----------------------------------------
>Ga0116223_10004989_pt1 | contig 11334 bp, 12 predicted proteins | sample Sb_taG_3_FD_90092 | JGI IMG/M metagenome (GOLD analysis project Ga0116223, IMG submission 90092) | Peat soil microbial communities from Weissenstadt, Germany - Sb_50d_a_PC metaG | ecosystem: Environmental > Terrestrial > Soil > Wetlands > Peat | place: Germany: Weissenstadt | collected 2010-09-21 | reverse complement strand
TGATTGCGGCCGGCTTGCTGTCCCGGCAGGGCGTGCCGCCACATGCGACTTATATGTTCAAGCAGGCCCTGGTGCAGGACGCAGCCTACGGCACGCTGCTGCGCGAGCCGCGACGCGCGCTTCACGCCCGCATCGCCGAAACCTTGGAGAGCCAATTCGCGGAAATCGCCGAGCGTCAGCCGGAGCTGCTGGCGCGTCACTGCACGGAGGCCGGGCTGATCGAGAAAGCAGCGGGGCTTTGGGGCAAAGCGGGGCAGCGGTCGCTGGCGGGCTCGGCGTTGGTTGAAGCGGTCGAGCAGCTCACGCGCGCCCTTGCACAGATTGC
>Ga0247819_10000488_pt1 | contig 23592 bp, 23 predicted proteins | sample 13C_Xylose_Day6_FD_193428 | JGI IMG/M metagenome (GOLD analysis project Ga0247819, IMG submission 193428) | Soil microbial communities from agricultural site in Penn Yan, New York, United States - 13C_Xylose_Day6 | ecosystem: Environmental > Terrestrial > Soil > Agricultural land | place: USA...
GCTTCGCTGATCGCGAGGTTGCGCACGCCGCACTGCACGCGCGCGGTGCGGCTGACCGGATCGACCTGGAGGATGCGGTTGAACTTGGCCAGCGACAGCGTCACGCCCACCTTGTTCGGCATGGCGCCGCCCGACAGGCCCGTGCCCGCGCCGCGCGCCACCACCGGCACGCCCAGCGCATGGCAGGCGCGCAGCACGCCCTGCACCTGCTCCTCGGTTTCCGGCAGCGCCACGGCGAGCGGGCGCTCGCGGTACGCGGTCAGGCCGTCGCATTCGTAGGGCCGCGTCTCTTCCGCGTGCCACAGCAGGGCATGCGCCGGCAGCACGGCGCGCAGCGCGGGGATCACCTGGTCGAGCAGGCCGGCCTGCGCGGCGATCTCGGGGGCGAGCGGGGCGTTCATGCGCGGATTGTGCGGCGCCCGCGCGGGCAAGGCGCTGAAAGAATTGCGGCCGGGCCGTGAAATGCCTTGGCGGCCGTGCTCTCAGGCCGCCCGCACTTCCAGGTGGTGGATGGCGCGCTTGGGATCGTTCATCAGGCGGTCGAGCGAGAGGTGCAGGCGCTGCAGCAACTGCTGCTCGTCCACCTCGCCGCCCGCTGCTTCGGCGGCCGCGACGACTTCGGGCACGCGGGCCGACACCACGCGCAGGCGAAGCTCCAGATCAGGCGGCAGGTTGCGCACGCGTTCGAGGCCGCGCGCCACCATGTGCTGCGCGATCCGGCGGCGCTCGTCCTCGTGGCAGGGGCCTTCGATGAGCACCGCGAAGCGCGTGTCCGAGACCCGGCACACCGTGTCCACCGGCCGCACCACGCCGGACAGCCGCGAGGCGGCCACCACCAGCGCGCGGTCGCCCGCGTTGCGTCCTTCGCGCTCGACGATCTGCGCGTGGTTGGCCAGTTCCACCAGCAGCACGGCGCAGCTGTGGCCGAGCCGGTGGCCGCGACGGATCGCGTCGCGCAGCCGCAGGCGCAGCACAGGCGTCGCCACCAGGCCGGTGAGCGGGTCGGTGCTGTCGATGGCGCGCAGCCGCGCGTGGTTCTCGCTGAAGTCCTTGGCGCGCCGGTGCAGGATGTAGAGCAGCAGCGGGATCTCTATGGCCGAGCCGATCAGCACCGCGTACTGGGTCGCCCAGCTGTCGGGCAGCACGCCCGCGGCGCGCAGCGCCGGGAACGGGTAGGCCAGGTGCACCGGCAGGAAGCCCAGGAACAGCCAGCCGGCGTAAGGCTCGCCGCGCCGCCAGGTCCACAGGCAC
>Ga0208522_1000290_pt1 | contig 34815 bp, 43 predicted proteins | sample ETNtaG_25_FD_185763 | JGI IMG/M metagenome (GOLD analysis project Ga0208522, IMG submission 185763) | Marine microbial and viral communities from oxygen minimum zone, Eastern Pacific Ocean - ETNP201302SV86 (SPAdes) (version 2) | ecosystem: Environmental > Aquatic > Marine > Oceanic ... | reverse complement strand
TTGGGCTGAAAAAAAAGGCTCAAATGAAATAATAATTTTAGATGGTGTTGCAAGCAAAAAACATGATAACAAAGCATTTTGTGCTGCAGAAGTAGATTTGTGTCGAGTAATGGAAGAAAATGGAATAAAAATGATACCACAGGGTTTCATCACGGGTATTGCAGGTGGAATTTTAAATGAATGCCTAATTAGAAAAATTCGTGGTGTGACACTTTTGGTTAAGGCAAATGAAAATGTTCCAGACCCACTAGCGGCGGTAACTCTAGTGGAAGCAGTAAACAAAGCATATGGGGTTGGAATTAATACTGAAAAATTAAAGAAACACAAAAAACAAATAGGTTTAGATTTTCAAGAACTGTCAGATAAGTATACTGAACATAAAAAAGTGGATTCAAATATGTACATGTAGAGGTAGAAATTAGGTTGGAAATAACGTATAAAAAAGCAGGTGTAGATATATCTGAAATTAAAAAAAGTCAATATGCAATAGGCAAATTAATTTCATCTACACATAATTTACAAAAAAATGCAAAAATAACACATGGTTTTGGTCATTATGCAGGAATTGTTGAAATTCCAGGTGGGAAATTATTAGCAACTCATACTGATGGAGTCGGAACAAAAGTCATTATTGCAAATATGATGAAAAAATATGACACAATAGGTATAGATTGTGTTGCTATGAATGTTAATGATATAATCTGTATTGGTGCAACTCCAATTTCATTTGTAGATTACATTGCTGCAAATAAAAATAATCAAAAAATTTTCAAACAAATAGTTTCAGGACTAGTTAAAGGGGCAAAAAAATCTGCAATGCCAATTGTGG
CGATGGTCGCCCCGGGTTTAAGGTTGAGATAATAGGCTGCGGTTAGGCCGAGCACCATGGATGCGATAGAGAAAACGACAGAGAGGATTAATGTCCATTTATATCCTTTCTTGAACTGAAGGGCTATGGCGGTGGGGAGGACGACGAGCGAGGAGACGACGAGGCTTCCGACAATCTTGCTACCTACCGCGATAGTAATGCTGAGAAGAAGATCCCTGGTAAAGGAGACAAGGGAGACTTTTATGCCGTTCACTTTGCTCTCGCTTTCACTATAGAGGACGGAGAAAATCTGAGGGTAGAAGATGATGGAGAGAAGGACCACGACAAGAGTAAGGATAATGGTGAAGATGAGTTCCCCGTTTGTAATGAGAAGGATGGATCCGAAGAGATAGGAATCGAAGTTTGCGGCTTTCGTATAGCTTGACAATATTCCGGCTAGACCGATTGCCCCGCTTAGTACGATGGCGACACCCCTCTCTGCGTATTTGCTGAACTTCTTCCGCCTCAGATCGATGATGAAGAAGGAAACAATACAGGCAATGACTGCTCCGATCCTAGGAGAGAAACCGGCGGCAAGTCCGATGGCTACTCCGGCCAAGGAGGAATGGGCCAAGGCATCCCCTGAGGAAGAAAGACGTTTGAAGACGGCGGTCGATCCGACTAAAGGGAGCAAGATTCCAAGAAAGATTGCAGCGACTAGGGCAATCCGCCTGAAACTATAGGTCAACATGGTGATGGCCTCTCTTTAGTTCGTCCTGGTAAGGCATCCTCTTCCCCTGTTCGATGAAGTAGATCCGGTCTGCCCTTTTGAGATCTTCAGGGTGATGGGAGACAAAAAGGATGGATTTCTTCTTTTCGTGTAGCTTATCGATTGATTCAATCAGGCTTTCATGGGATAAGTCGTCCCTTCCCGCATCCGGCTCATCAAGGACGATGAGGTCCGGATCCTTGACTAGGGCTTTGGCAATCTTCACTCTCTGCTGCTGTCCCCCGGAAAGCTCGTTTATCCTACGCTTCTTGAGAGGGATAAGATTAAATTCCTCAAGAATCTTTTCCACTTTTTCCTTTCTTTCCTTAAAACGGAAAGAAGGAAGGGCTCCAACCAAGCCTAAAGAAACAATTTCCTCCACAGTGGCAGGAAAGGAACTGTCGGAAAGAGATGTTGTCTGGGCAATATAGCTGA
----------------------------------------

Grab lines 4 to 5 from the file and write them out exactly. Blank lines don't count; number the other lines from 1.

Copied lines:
GCTTCGCTGATCGCGAGGTTGCGCACGCCGCACTGCACGCGCGCGGTGCGGCTGACCGGATCGACCTGGAGGATGCGGTTGAACTTGGCCAGCGACAGCGTCACGCCCACCTTGTTCGGCATGGCGCCGCCCGACAGGCCCGTGCCCGCGCCGCGCGCCACCACCGGCACGCCCAGCGCATGGCAGGCGCGCAGCACGCCCTGCACCTGCTCCTCGGTTTCCGGCAGCGCCACGGCGAGCGGGCGCTCGCGGTACGCGGTCAGGCCGTCGCATTCGTAGGGCCGCGTCTCTTCCGCGTGCCACAGCAGGGCATGCGCCGGCAGCACGGCGCGCAGCGCGGGGATCACCTGGTCGAGCAGGCCGGCCTGCGCGGCGATCTCGGGGGCGAGCGGGGCGTTCATGCGCGGATTGTGCGGCGCCCGCGCGGGCAAGGCGCTGAAAGAATTGCGGCCGGGCCGTGAAATGCCTTGGCGGCCGTGCTCTCAGGCCGCCCGCACTTCCAGGTGGTGGATGGCGCGCTTGGGATCGTTCATCAGGCGGTCGAGCGAGAGGTGCAGGCGCTGCAGCAACTGCTGCTCGTCCACCTCGCCGCCCGCTGCTTCGGCGGCCGCGACGACTTCGGGCACGCGGGCCGACACCACGCGCAGGCGAAGCTCCAGATCAGGCGGCAGGTTGCGCACGCGTTCGAGGCCGCGCGCCACCATGTGCTGCGCGATCCGGCGGCGCTCGTCCTCGTGGCAGGGGCCTTCGATGAGCACCGCGAAGCGCGTGTCCGAGACCCGGCACACCGTGTCCACCGGCCGCACCACGCCGGACAGCCGCGAGGCGGCCACCACCAGCGCGCGGTCGCCCGCGTTGCGTCCTTCGCGCTCGACGATCTGCGCGTGGTTGGCCAGTTCCACCAGCAGCACGGCGCAGCTGTGGCCGAGCCGGTGGCCGCGACGGATCGCGTCGCGCAGCCGCAGGCGCAGCACAGGCGTCGCCACCAGGCCGGTGAGCGGGTCGGTGCTGTCGATGGCGCGCAGCCGCGCGTGGTTCTCGCTGAAGTCCTTGGCGCGCCGGTGCAGGATGTAGAGCAGCAGCGGGATCTCTATGGCCGAGCCGATCAGCACCGCGTACTGGGTCGCCCAGCTGTCGGGCAGCACGCCCGCGGCGCGCAGCGCCGGGAACGGGTAGGCCAGGTGCACCGGCAGGAAGCCCAGGAACAGCCAGCCGGCGTAAGGCTCGCCGCGCCGCCAGGTCCACAGGCAC
>Ga0208522_1000290_pt1 | contig 34815 bp, 43 predicted proteins | sample ETNtaG_25_FD_185763 | JGI IMG/M metagenome (GOLD analysis project Ga0208522, IMG submission 185763) | Marine microbial and viral communities from oxygen minimum zone, Eastern Pacific Ocean - ETNP201302SV86 (SPAdes) (version 2) | ecosystem: Environmental > Aquatic > Marine > Oceanic ... | reverse complement strand